The month of July saw a 1.6% annual rate of growth in expenditure across the country, according to Visa's UK Consumer Spending Index. The index, which was compiled by Markit on behalf of the American financial services firm, is based on spending on Visa debit, credit and prepaid cards, which together account for one-third of all spending in the country.
The report on the index seen by IBTimes UK showed that July's increase in spending was much better than June's 0.9% and May's 0.8% annual growth. However, the July growth rate is still lower than the 2.4% average growth UK has seen over the past two years.
Other highlights of the report were that the hotels, restaurants and bars sector saw the strongest on-year growth of 8.9% amongst the eight monitored broad sectors. The recreation & culture sector, which included spending on cinema and theme parks, saw an increase of 5.2% in annual spending, while the food, beverages & tobacco sector saw a 5.1% increase in spending over the year ago period.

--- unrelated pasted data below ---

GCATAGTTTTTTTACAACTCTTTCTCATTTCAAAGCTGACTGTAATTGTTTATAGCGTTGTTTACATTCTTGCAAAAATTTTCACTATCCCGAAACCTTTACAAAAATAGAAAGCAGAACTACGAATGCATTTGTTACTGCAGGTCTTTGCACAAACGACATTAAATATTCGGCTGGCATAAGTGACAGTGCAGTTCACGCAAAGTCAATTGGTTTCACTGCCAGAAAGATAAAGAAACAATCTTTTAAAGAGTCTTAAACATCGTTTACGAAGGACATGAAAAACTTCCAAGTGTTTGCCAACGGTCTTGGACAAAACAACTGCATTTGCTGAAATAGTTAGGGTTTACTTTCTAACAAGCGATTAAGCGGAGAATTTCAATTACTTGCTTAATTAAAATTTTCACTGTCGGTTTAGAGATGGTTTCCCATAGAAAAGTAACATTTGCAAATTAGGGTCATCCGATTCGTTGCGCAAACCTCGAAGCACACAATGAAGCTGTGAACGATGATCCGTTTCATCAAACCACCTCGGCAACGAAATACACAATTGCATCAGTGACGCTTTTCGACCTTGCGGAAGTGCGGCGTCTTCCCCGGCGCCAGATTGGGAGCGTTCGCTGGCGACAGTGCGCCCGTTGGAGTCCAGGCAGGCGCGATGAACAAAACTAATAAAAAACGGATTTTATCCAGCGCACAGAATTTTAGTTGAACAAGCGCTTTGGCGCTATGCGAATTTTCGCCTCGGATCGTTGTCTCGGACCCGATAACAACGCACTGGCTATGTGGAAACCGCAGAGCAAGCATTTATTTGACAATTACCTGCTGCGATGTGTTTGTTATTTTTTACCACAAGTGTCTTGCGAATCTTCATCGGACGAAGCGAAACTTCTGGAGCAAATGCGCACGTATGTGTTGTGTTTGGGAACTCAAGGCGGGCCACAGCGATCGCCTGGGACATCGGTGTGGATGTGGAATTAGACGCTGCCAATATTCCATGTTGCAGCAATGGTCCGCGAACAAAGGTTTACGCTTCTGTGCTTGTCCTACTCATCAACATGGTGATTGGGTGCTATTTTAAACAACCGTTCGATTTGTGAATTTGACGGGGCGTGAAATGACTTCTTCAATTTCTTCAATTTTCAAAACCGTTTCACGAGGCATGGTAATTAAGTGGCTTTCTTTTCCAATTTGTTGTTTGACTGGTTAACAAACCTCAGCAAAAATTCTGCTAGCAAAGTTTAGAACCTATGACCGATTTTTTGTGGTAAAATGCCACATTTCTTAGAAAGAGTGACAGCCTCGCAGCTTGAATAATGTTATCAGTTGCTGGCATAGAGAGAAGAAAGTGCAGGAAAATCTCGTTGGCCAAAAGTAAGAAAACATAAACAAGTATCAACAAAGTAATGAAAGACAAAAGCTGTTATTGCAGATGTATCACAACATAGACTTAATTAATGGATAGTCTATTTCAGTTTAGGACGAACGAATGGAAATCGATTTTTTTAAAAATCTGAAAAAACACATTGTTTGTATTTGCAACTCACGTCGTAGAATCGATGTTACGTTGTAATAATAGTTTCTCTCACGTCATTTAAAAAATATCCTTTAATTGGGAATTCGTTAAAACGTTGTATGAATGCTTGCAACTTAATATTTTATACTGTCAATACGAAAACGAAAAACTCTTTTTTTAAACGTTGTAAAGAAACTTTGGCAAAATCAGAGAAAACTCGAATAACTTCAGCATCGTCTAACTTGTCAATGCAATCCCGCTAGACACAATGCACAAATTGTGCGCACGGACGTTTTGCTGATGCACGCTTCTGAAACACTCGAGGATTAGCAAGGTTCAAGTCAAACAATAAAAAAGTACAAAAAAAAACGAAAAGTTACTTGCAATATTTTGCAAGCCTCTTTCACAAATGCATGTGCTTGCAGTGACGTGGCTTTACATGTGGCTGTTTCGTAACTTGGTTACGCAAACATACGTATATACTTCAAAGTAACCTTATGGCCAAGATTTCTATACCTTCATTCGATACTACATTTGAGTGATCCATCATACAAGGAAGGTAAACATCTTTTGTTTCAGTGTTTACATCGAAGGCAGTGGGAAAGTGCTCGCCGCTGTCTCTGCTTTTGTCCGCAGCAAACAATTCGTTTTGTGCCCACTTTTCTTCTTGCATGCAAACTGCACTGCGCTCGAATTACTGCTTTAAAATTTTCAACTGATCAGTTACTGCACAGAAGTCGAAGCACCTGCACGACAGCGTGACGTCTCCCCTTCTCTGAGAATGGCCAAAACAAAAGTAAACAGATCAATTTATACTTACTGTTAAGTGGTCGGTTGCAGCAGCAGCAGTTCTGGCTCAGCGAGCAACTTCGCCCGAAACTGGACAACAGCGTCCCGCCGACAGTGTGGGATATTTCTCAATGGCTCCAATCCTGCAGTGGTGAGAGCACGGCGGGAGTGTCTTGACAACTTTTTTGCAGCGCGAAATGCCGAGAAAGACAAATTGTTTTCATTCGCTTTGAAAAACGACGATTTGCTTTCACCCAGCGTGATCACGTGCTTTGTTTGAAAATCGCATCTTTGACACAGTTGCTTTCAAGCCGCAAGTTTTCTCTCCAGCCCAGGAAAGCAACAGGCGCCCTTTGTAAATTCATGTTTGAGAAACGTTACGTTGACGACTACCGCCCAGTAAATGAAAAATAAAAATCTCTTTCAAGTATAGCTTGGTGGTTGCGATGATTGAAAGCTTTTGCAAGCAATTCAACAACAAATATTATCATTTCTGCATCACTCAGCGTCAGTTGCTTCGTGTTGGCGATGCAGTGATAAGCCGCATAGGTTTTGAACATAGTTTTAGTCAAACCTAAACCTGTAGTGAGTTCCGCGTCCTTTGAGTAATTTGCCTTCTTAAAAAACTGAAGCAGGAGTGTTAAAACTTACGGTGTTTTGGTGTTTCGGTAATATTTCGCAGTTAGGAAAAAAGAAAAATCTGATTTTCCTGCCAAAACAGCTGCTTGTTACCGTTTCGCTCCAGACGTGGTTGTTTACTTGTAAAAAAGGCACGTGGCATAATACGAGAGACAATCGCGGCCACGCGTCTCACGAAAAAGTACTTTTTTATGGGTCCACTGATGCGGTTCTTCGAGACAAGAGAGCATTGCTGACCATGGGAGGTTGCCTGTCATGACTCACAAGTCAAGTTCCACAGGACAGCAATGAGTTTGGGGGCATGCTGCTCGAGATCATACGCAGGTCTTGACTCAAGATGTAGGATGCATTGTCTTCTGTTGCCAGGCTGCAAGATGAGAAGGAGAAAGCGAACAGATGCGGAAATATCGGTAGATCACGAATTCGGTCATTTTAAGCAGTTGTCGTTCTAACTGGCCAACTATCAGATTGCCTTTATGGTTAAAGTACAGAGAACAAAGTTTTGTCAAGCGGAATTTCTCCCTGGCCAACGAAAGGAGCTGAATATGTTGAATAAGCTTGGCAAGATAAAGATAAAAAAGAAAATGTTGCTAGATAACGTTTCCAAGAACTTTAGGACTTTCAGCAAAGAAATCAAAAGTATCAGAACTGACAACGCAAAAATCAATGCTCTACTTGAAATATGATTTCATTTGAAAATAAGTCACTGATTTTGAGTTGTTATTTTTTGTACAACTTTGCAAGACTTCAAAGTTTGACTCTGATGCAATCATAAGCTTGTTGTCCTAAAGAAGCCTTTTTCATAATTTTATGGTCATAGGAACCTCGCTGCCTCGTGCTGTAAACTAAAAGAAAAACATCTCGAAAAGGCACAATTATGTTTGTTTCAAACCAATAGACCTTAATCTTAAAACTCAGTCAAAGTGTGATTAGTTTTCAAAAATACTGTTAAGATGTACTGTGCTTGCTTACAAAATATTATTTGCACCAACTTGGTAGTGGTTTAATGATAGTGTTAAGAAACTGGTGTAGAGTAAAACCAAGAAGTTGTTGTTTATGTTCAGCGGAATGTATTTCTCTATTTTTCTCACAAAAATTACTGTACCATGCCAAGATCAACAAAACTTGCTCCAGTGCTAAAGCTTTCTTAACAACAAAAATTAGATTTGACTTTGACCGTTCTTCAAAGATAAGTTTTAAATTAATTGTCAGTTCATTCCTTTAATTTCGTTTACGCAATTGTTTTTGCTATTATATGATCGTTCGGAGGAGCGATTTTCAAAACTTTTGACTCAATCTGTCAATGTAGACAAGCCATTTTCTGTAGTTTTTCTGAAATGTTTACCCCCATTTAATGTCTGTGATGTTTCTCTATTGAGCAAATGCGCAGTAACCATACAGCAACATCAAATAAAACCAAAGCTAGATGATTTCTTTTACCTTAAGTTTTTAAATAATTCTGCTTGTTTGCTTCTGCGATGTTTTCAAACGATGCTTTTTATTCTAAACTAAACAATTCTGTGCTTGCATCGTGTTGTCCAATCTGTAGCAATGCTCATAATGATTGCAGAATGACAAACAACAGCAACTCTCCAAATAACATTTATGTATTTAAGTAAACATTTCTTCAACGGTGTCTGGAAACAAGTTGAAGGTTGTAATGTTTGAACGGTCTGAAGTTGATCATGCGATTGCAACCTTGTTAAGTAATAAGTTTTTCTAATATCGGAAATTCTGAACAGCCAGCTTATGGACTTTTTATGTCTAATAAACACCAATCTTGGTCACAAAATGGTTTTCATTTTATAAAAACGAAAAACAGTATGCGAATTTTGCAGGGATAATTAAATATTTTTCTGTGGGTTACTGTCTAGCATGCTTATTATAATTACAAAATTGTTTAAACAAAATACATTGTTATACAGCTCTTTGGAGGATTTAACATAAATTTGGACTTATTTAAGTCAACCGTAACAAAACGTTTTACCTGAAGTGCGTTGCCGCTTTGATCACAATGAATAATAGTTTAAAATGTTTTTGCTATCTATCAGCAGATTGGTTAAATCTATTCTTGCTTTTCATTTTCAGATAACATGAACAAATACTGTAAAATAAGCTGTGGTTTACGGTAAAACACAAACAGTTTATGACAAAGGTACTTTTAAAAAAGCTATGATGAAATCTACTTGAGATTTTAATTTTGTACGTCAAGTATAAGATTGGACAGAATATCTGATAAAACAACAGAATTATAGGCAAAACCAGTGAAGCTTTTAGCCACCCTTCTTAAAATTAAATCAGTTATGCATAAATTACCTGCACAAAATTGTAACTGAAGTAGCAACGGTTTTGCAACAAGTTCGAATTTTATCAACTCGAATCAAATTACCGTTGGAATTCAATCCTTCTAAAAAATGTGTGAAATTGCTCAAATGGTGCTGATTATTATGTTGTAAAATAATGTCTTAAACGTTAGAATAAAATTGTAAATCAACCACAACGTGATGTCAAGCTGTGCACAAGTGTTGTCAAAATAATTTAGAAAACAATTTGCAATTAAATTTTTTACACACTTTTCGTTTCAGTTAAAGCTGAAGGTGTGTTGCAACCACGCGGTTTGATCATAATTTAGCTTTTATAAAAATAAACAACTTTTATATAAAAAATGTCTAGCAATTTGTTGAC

With regards to e-commerce and face-to-face spending, the report said it was the first time since April that expenditure growth has been simultaneous across both these sectors. E-commerce spending grew 2.8% on-year, lower than the 4.6% growth in June. Face-to-face spending grew 1.6% on-year, marking an increase for the first time in three months.
While seven sectors experienced an increase in spending, just one sector saw a decline. For the month of July, the transport & communication sector saw spending decline by 3.8% on-year. On the positive side, however, this decline was the least over the past three months.
Commenting on the report, Kevin Jenkins, UK & Ireland managing director at Visa said, "July's data suggests that UK consumer spending is holding up despite the ongoing uncertainty following the referendum, albeit at lower levels of growth than we've seen in the last couple of years. Looking at the last three months, the Index indicates that consumers remain cautious with their spending. Overall growth is hovering nearly one percentage point below the average seen over the past two years."
"Looking at the sectors, the longer term trend we've seen for increased spending on leisure and recreation is enduring. And the high street saw its strongest annual growth rate in five months with clothing retailers in particular bouncing back after a fall in June," Jenkins added.